A recent publication from the National Osteoporosis Foundation reported that many women with postmenopausal osteoporosis underestimate their risk for fractures. This is particularly alarming when it is coupled with new information released from the Food and Drug Administration (FDA) that found potential increased risk of fracture of the hip, wrist and spine if you take certain drugs for heartburn, acid reflux, or ulcers.
The drugs under study belong to a class of medications called proton pump inhibitors (PPIs), which work by reducing the amount of acid in the stomach. They are available as prescriptions and as over-the-counter medications. These drugs treat conditions like gastroesophageal reflux disease (GERD), heartburn and ulcers of the stomach and small intestines.
Prescription PPIs include: Nexium, Dexilant, Prilosec, Zegerid, Prevacid, Protonix, Aciphex and Vimovo. The over-the-counter PPIs are: Prilosec OTC and Zegerid OTC (omeprazole), and Prevacid 24R (lansoprazole).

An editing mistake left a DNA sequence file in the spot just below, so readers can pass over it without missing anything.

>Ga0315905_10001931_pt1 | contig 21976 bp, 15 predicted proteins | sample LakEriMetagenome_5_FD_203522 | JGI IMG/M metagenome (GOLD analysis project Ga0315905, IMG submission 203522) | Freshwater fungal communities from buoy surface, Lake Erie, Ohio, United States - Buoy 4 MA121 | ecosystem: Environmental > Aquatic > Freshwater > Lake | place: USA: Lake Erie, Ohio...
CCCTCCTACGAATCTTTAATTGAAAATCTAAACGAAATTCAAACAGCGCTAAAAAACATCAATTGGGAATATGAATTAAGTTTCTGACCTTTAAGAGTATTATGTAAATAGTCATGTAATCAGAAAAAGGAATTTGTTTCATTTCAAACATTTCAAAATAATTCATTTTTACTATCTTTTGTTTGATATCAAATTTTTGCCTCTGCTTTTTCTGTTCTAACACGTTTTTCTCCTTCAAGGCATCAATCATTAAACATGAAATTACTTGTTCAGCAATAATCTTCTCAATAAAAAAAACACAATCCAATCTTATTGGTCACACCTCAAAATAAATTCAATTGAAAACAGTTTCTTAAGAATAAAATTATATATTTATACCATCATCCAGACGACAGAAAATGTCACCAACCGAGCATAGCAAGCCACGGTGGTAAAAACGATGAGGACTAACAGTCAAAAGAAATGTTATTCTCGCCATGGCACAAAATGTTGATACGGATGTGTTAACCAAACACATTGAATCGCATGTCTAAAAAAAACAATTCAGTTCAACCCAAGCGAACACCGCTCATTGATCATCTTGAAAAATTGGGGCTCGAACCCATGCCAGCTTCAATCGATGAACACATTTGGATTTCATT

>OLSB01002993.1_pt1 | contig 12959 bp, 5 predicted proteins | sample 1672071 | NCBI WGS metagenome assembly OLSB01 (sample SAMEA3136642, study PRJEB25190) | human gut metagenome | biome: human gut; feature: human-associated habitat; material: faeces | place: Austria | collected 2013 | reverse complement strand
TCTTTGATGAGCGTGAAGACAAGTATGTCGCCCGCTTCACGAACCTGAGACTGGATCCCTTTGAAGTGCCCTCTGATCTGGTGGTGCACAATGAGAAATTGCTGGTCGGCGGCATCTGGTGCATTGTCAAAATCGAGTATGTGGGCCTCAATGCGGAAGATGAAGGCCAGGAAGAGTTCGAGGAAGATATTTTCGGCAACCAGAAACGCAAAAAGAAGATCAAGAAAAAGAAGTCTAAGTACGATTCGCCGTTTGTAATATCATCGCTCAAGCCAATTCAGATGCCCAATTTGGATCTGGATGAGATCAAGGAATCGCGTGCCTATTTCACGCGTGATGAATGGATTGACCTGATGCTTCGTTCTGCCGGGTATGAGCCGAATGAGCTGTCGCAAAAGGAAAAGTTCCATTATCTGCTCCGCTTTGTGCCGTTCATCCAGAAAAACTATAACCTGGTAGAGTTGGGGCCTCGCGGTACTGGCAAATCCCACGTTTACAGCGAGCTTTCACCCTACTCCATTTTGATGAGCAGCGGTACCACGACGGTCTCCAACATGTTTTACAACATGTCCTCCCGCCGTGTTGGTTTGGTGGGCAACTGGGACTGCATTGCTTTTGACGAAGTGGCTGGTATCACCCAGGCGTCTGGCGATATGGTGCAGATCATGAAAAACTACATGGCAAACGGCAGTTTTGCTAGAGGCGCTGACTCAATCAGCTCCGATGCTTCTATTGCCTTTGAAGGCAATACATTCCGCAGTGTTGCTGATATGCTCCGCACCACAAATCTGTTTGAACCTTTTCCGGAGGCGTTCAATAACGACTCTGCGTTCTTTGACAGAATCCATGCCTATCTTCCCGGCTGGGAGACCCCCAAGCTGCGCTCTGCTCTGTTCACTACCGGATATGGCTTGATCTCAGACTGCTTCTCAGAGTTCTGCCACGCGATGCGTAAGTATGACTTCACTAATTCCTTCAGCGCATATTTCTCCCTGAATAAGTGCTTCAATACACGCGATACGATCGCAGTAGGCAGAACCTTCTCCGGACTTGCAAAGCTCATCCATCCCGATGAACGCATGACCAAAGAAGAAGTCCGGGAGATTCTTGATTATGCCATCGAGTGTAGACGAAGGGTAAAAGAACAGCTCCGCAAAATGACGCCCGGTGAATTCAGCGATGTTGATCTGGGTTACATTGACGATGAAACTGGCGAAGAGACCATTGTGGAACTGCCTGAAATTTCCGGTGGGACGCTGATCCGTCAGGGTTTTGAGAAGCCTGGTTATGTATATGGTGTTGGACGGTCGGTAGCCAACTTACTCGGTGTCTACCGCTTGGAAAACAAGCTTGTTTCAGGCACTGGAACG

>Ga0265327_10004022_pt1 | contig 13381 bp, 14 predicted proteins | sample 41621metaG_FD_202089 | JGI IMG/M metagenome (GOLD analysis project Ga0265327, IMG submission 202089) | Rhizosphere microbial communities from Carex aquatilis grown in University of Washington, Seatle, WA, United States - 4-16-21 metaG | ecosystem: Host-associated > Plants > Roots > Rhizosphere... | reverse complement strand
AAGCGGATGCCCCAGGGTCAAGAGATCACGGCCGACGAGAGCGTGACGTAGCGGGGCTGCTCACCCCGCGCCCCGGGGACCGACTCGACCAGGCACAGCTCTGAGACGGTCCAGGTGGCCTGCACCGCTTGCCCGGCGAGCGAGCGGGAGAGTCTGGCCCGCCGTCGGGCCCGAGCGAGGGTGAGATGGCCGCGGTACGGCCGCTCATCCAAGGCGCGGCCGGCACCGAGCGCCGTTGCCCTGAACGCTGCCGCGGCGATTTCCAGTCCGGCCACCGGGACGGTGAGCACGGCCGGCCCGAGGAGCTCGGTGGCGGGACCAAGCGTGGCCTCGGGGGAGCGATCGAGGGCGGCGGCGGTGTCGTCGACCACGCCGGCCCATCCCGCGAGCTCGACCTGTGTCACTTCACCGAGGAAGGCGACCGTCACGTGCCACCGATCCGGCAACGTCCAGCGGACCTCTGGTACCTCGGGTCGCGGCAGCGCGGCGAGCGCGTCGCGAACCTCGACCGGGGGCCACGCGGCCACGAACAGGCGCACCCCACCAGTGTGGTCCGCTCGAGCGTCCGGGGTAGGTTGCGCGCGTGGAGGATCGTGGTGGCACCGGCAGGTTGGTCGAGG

According to the FDA, consumers should:
- NOT stop taking your PPI unless told to by your health professionals. They are an effective treatment for many GI disorders.
- Be aware that an increased risk of fractures of the hip, wrist, and spine have been reported in some studies with the greatest increased risk for these fractures among those who receive high doses of these medications or use them for a year or longer.
- Read labels and follow instructions carefully and talk to your health provider if you have questions.
- Be aware that the over-the-counter PPIs should only be used as directed for 14 days for the treatment of frequent heartburn. If your heartburn persists, talk to your health professional. No more than three 14-day treatment courses should be used per year.
- Report any side effects from the use of PPIs to the FDA MedWatch Adverse Reporting Program.
To read the full FDA article click here. Osteoporosis affects 8 million women and 2 million men in the U.S.